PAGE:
Looking for a new "get rich quick" scheme? Head down to South Texas and start drilling wells in the Eagle Ford Shale then, as nearly every company with acreage down there is experiencing outstanding production right now. Production in the play popped 74% year over year in February, bringing production to about 471,000 barrels per day. Today I'll highlight three players reaping the Eagle Ford's benefits, as well as the one poor exploration and production company that goofed and somehow lost money in South Texas.
Show everyone the money
We'll start with Anadarko Petroleum (NYSE:APC). The company recently announced that sales of crude oil and natural gas liquids in the Eagle Ford jumped 60% year over year, to 28,000 barrels per day. The company plans to bring a natural gas processing plant on line this quarter, which should have a capacity of 200 million cubic feet per day.
Moving on to Chesapeake Energy (NYSE:CHK), the debt-ridden natural gas producer is reporting that the Eagle Ford is the driving force behind a big increase in the company's oil production. Management expects to produce 1 million barrels of oil more than originally anticipated, on account of drilling longer laterals, better than expected well results, and sufficient midstream infrastructure-- which is something that is currently holding back Chesapeake's production in the Marcellus Shale.
Naturally, no story mentioning Chesapeake would be complete without mention of an asset sale. It is the second-largest leaseholder in the Eagle Ford, after EOG Resources (NYSE:EOG), and the company plans to sell off its northern block of acreage in the play to anyone who wants it. Given the company's recent history for disappointing investors on price when it divests acreage, we can expect that someone will come away with pretty good deal.
Finally, we have Halcón Resources (NYSE:HK), a small company that is worth mentioning here because it is targeting the East Texas section of the Eagle Ford. The company has seven producing wells and 50,000 net acres in the Eaglebine section of the play; it aims to eventually bring that number up to 150,000 acres and drill an additional 15-20 wells this year. Halcón estimates that its reserves may be in the neighborhood of 350,000-400,000 barrels of oil equivalent, though it is worth mentioning that average production so far has turned out to be 94% oil.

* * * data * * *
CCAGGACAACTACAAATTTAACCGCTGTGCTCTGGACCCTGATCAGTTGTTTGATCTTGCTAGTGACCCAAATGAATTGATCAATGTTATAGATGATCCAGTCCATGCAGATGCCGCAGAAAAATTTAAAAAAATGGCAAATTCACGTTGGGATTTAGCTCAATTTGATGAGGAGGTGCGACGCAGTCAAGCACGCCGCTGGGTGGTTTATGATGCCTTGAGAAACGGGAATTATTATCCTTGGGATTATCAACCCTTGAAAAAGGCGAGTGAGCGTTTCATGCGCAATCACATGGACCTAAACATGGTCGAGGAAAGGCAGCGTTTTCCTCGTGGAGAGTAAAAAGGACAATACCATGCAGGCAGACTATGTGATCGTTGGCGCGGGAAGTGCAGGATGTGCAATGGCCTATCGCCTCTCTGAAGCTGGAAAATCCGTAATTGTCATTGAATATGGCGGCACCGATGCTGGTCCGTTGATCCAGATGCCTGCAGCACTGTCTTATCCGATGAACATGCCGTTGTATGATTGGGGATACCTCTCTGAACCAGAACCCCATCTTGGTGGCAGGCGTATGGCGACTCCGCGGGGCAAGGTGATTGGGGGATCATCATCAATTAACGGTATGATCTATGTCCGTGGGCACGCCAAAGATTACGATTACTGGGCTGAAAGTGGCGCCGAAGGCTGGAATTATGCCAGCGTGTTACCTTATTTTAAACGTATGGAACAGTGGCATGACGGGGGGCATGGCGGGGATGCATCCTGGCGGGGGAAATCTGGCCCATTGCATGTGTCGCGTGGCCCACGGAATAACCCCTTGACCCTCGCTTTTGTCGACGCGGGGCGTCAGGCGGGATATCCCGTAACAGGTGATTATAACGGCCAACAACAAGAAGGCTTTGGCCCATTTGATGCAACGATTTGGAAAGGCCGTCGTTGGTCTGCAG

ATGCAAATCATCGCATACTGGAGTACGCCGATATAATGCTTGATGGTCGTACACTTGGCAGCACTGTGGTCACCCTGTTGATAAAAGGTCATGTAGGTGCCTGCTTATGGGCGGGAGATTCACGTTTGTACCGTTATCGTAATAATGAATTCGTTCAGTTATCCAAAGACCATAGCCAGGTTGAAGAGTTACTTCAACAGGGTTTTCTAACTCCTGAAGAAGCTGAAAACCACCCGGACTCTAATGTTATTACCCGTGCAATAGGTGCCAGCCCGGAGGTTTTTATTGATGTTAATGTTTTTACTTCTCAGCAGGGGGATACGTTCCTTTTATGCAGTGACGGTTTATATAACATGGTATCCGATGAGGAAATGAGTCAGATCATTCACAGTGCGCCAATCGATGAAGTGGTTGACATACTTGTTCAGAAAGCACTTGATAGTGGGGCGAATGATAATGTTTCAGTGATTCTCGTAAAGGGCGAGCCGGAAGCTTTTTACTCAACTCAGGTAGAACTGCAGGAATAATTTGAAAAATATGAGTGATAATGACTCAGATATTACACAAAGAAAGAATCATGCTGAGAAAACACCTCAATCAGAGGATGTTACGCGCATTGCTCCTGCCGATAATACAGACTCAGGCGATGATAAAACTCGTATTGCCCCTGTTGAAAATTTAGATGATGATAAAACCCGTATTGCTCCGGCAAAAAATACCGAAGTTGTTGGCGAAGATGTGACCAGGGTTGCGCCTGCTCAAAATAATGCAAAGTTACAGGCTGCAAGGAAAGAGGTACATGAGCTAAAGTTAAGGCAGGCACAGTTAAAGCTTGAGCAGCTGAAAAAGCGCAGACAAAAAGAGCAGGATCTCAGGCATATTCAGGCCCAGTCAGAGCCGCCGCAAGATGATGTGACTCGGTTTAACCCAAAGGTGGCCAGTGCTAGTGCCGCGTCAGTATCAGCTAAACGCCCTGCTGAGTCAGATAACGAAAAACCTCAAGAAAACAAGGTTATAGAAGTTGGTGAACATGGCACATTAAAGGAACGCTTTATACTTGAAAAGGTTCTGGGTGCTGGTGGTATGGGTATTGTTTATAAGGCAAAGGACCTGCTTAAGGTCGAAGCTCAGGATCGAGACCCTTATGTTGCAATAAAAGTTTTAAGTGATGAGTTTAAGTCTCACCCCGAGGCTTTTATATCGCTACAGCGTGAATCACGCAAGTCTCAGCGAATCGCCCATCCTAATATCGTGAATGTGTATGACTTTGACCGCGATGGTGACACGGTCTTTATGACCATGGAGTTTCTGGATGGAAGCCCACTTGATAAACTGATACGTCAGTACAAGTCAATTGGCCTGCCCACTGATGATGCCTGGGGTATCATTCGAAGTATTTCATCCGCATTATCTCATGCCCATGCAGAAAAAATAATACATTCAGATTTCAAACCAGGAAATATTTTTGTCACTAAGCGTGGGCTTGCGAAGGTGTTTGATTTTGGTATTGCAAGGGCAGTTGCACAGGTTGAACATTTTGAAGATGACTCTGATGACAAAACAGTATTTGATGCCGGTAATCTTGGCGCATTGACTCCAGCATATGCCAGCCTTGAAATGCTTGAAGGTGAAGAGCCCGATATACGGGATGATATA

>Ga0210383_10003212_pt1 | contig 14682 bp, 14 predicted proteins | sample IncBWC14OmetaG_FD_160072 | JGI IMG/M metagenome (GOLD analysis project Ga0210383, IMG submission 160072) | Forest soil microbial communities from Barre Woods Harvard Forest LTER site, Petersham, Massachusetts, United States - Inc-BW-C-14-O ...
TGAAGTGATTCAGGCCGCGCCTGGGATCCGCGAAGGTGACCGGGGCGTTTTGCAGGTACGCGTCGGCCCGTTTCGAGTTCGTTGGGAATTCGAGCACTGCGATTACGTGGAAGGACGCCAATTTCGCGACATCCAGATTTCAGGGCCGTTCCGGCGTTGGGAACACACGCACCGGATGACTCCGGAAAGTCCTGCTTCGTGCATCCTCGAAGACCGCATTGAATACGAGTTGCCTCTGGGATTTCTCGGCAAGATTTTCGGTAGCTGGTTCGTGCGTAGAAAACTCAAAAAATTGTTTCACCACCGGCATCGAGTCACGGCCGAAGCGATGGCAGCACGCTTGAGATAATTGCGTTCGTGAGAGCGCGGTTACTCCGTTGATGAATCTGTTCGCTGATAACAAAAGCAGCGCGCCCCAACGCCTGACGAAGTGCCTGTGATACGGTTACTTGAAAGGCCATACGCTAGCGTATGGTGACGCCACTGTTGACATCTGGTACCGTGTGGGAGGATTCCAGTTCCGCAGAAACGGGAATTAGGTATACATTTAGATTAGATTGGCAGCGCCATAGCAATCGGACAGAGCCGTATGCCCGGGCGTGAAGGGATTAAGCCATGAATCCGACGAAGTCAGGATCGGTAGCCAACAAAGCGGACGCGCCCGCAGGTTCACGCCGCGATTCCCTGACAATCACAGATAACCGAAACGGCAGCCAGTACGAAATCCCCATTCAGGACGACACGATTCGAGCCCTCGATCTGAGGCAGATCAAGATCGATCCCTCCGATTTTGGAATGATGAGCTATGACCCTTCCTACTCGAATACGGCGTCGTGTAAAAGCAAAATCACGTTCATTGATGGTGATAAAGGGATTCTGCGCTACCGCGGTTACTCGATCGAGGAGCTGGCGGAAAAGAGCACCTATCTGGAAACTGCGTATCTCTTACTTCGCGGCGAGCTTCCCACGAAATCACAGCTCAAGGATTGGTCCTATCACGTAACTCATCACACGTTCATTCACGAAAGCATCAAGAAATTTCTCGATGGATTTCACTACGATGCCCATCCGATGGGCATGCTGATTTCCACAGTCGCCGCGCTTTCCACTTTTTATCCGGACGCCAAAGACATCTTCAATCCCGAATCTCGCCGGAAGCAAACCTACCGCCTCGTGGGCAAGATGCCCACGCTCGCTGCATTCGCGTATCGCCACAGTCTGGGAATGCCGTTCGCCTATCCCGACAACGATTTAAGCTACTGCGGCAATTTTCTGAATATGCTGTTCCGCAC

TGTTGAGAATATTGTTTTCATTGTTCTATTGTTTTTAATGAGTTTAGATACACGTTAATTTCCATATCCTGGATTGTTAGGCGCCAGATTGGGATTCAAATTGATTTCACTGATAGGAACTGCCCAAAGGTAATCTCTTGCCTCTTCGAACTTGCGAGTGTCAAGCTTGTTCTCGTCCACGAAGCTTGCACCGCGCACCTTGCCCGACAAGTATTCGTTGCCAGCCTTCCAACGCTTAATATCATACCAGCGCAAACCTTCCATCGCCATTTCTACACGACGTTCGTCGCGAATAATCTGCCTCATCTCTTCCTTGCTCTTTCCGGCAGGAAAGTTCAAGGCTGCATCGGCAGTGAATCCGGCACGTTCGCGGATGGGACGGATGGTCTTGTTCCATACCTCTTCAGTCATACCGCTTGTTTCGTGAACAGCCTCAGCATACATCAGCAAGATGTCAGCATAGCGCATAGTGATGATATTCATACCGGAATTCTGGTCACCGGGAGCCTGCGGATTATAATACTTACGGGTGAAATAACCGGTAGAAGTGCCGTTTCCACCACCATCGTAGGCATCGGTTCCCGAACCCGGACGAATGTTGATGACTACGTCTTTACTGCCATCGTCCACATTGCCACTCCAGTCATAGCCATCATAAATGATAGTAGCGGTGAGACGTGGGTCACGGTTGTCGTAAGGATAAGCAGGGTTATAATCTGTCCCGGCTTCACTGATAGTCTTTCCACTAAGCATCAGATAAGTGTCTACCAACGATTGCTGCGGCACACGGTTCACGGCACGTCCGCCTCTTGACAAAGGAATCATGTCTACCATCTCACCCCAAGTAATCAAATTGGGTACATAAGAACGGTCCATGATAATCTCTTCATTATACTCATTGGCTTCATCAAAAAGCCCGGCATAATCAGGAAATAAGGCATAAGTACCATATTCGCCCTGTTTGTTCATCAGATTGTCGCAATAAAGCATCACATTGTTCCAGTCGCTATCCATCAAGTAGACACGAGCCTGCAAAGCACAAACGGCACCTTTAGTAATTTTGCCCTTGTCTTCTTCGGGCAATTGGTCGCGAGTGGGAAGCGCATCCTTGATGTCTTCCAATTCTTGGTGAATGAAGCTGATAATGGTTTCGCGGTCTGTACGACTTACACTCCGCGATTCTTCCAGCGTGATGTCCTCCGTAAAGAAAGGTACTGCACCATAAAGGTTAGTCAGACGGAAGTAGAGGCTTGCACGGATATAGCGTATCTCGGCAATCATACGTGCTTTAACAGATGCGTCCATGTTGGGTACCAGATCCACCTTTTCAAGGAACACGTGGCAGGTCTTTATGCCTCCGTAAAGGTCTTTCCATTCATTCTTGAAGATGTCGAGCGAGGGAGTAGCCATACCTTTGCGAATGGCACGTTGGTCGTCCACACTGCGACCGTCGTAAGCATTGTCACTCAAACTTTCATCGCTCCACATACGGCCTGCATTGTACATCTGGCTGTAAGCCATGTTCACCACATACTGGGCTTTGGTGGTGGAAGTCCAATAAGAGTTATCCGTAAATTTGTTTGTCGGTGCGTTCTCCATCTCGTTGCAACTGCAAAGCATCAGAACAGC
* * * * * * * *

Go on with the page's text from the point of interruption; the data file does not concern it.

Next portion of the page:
Almost everyone is getting rich
In summary, production is way up in the play, Halcón is finding success in an obscure corner pocket, midstream infrastructure is in place, and it's basically raining money for the oil and gas industry in South Texas. It sure seems like a company would really have to go out of its way to blow it in the Eagle Ford, and that's exactly what Hess (NYSE:HES) did.
Forbes' Chris Helman has the whole Hess soap opera here, but essentially the company put Chesapeake to shame by selling a large amount of acreage for a very small amount of money, and then took a giant tax-hit on it to boot. Hess teamed up with the tiny, yet courageously named, ZaZa Energy for an Eagle Ford joint venture, poured over $1 billion into the project and then bailed to avoid another $500 million in drilling costs. The company is dealing with plenty of corporate governance issues right now, but this is one failure investors may have a hard time forgiving.
There is no shale play in the U.S. that can match the opportunity in the Eagle Ford right now. While most companies will find tremendous success, every deal should be properly evaluated because, as Hess has shown, it is still possible to fail here. Most companies, however, will boost revenue on the growing production, excellent takeaway capacity, and proximity to market that has made the Eagle Ford the top shale play that it is today.
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